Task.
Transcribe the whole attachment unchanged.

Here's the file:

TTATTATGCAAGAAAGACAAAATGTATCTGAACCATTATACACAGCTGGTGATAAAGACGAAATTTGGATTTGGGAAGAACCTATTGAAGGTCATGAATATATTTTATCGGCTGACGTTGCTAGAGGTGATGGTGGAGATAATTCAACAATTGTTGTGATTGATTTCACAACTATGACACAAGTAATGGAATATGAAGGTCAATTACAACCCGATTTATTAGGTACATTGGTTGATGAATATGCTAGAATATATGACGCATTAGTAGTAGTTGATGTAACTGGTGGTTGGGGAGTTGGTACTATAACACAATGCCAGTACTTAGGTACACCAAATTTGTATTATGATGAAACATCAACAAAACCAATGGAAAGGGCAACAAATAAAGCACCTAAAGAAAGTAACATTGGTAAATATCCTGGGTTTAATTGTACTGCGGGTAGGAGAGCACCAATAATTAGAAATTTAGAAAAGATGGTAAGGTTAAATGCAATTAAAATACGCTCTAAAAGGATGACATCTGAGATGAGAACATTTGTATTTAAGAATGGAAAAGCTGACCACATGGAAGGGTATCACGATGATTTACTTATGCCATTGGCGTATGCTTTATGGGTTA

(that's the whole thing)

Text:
TTATTATGCAAGAAAGACAAAATGTATCTGAACCATTATACACAGCTGGTGATAAAGACGAAATTTGGATTTGGGAAGAACCTATTGAAGGTCATGAATATATTTTATCGGCTGACGTTGCTAGAGGTGATGGTGGAGATAATTCAACAATTGTTGTGATTGATTTCACAACTATGACACAAGTAATGGAATATGAAGGTCAATTACAACCCGATTTATTAGGTACATTGGTTGATGAATATGCTAGAATATATGACGCATTAGTAGTAGTTGATGTAACTGGTGGTTGGGGAGTTGGTACTATAACACAATGCCAGTACTTAGGTACACCAAATTTGTATTATGATGAAACATCAACAAAACCAATGGAAAGGGCAACAAATAAAGCACCTAAAGAAAGTAACATTGGTAAATATCCTGGGTTTAATTGTACTGCGGGTAGGAGAGCACCAATAATTAGAAATTTAGAAAAGATGGTAAGGTTAAATGCAATTAAAATACGCTCTAAAAGGATGACATCTGAGATGAGAACATTTGTATTTAAGAATGGAAAAGCTGACCACATGGAAGGGTATCACGATGATTTACTTATGCCATTGGCGTATGCTTTATGGGTTA